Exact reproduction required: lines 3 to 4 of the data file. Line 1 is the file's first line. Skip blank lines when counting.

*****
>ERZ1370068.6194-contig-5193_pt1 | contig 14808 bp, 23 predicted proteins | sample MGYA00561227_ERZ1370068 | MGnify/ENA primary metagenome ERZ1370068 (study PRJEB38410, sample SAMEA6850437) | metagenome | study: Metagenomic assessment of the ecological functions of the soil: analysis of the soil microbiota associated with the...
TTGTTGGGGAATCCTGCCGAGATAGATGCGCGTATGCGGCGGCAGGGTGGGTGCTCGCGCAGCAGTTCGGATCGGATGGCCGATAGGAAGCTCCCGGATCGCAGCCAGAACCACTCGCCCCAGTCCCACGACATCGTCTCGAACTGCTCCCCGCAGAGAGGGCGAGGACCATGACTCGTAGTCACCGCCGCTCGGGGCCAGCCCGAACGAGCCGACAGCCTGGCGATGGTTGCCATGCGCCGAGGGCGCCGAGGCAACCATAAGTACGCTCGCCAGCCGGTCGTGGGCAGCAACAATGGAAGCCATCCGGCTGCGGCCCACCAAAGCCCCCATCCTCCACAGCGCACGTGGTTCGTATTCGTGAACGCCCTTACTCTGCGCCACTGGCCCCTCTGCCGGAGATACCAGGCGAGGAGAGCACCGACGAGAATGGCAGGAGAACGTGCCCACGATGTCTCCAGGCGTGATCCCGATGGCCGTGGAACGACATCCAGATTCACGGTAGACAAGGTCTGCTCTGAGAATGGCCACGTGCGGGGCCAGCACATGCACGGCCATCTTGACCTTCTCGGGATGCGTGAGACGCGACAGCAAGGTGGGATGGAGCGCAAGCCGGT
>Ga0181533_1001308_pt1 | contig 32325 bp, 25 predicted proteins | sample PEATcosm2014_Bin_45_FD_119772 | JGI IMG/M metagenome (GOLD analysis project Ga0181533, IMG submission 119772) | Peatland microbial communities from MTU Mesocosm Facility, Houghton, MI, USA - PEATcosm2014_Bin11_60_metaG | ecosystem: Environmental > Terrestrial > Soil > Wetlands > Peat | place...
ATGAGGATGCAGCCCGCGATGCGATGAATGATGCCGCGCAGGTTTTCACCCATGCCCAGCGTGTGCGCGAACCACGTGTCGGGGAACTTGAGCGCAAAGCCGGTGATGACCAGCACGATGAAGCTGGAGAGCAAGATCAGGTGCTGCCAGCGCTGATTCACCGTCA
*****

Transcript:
>Ga0181533_1001308_pt1 | contig 32325 bp, 25 predicted proteins | sample PEATcosm2014_Bin_45_FD_119772 | JGI IMG/M metagenome (GOLD analysis project Ga0181533, IMG submission 119772) | Peatland microbial communities from MTU Mesocosm Facility, Houghton, MI, USA - PEATcosm2014_Bin11_60_metaG | ecosystem: Environmental > Terrestrial > Soil > Wetlands > Peat | place...
ATGAGGATGCAGCCCGCGATGCGATGAATGATGCCGCGCAGGTTTTCACCCATGCCCAGCGTGTGCGCGAACCACGTGTCGGGGAACTTGAGCGCAAAGCCGGTGATGACCAGCACGATGAAGCTGGAGAGCAAGATCAGGTGCTGCCAGCGCTGATTCACCGTCA